Makin’ friends with the beer guy

David: Is there any advantage to chummin up with a beer guy to get the special stuff?

Griffin: The owners and managers do hold stuff back for the regulars. It’s a business relationship. If you keep coming back often and you’re not a horrible person, I can give you incentives to keep coming back.

David: Let’s talk about that, it’s not just that you’re a good customer its that you’re a decent person. That goes a long way too.

Griffin: Absolutely, there’s plenty of people that spend $400-500 but they’re an ahole. Cool, thanks and please don’t come back.

Expiration Dates for those Beers in the cooler

Griffin: The best thing a beer rep has done for me is to explain beer shelf life. We checked for expiration dates. Some of the bottles said 6 months! Was it still good? The reps told me it depends on the style. Guinness and Smithwicks can last about a year in a cooler. The really light styles like the what ales and heffeweizen are in the 5-6 month range.

David: What are they telling you about IPA shelf life?

Griffin: IPAs are so popular around here they don’t stay on the shelf long.

Fun Factoid: Griffin got the job at the brewery when the previous bartender left for a job driving carriages on Mackinaw island. Reportedly he once received a $150 tip for a 10 minute drive.

How much will you tip? Your bartender already knows.

Griffin: It’s less about how they look and more about how they are acting. It’s based on their demeanor if “this guy” has a disregard for just about anything like he just doesn’t care, you probably wont get a good tip. But if you get someone coming in that is just a bit softer and open to your input, then they are probably going to tip well. It’s then up to the bartender to keep up, do their job – be generous, kind and understanding.

David: I don’t remember how I tipped but I do remember when I walked in to your brewery, my defenses went down immediately because you asked me “How is your day going?”

Griffin: My job as a bartender, as it has been explained to me, is that while I do have to serve you the beer, my main goal is just to make you comfortable. You’re at a taproom so you can hangout have a beer , possibly with friends and relax for awhile. That’s the atmosphere we want. Plus it makes good tips!

David: What do you do with unruly customers?

Griffin: Had a couple last Wednesday night. Couple of ladies, they might have been on something they couldn’t stay still. They were out of their seats going here from there. There have been times I’m uncomfortable but I just grin and bear it, eventually they will leave and hey they might be a weirdo but they gave me $10 for two beers.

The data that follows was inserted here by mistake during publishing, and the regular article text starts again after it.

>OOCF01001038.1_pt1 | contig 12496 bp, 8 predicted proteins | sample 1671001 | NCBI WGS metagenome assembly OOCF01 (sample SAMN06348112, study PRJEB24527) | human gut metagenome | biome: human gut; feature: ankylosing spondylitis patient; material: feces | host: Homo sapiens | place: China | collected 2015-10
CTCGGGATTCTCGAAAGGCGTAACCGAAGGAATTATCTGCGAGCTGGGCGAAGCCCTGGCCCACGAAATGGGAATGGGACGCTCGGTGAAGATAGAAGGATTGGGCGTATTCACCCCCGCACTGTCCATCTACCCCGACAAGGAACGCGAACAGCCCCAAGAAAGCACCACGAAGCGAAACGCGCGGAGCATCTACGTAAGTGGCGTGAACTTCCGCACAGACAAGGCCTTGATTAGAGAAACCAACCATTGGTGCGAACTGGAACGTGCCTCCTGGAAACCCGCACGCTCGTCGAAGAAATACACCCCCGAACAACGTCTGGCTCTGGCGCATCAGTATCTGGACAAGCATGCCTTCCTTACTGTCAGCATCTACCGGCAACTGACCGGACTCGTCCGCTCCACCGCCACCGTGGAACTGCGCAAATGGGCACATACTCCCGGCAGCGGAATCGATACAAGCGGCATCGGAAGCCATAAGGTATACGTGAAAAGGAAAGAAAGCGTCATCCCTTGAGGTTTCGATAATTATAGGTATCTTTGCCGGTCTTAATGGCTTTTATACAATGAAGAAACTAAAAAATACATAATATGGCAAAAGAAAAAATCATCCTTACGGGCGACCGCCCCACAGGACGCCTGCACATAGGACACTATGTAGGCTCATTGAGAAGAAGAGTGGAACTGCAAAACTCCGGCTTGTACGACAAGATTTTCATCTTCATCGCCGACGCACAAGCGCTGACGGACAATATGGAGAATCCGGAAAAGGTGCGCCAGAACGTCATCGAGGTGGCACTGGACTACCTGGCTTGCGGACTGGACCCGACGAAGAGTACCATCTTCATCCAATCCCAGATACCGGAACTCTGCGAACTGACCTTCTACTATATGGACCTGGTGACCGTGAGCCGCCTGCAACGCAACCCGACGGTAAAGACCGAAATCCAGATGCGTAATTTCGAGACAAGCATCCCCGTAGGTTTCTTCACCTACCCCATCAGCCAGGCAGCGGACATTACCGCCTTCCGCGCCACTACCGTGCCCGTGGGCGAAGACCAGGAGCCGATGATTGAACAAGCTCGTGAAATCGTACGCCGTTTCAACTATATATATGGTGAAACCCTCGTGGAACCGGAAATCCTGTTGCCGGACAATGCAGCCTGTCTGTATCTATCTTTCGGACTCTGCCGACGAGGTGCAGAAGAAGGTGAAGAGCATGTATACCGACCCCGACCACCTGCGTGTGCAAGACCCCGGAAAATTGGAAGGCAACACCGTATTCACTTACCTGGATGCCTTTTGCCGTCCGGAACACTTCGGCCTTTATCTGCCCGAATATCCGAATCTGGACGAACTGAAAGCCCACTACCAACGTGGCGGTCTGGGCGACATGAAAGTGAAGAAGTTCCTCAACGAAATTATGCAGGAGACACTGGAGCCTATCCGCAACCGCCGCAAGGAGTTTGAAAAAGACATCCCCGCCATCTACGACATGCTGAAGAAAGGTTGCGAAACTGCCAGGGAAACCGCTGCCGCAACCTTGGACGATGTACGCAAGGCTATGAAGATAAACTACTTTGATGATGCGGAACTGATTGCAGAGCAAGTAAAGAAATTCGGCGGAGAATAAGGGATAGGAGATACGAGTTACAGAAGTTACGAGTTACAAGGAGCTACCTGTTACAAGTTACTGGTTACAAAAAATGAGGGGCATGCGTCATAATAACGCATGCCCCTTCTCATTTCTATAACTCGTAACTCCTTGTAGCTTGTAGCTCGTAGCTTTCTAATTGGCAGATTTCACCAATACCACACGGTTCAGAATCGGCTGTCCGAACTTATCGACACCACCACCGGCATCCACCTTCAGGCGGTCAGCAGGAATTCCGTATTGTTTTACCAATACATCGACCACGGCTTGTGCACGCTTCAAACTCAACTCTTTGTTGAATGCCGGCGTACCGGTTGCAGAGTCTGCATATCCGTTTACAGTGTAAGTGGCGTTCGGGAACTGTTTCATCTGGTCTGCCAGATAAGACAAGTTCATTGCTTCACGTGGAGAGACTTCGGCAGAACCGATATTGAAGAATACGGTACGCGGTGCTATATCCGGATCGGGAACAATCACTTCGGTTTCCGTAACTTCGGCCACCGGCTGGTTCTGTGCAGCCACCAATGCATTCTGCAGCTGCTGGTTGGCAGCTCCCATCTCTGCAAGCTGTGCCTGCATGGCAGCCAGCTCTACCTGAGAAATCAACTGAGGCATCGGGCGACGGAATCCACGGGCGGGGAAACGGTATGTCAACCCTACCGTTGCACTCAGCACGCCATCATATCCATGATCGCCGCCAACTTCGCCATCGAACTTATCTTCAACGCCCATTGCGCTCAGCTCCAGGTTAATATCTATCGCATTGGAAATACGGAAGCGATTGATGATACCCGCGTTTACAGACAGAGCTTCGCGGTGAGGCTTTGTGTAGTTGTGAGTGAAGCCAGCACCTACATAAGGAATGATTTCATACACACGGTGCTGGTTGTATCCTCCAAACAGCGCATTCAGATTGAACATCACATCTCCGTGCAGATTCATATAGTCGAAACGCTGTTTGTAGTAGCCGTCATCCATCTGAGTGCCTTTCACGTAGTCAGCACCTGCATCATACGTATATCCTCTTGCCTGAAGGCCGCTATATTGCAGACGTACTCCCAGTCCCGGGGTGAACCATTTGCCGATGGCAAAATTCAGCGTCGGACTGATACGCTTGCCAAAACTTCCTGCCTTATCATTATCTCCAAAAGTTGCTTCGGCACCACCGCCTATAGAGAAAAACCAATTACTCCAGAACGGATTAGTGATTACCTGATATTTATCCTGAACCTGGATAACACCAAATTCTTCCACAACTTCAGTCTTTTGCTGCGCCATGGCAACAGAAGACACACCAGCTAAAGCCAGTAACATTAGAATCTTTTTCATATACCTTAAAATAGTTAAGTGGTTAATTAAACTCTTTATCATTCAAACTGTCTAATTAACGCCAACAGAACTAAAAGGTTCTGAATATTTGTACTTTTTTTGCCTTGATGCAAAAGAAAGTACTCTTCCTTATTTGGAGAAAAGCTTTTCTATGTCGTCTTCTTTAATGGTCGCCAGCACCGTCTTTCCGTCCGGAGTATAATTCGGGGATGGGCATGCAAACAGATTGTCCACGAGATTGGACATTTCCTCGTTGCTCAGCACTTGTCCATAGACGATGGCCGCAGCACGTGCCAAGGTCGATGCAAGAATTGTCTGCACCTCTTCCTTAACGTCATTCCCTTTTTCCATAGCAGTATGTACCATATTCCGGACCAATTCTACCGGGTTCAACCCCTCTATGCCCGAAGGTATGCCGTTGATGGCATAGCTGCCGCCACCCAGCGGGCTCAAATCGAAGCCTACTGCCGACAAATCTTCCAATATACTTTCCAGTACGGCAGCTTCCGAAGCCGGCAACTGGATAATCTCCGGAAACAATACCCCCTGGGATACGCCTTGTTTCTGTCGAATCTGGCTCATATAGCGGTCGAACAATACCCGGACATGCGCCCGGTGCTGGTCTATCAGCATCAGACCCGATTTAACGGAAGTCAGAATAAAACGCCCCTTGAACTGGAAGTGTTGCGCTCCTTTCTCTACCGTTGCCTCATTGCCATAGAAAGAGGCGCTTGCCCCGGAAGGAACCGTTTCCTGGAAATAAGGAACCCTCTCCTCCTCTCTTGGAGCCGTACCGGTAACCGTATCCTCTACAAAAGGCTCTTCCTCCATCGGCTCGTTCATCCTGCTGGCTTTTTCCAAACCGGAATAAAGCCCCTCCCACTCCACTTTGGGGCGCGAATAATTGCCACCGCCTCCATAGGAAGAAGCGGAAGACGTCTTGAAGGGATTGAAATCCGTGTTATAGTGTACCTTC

Advice for those that are not Hop Heads

For those that don’t like IPAs because they are too bitter, you can forget that with doubles. A double IPA is a completely different world. I recommend that you try one to see if you like it. While they do double the hops they also double the malt to counteract it. For me there’s more hoppy flavor but it doesn’t cut quite as hard.

New Beer Discovery:

SweetWater from Georgia just released one , a 420 chocolate stout Chocolope. They brew it with terpines from the marijuana plant. Terpines look like white frosty stuff, like a winter frost. It gives the marijuana its flavor but has no THC. It kinda tasted like dirt. Just a little too dank. They tapped a mango version of it at a bar here in town and the police questioned them (because of the smell).

Insider secret about Chapman’s Englishman

Griffin: Englishman used to be the flagship beer until the IPA came out but the Englishman still holds a special place.
So … brewers keep all these tasting notes. I was allowed to print them out. Turns out the Englishman has notes of “Dark Fruit” it has nuttiness, toffee, caramel but if you look hard enough you can taste raisins.

Griffin: Chapmans has 5 different locations across northern Indiana and we have a seasonal beer coming out soon – Wry American. It’s an Imperial Red Rye Ale

David: Thanks for your time, you’ve got a great and unique background. Thanks for your time and insight. I’m looking forward to my next visit to Chapman’s or that <unnamed> liquor store.

DG Barrett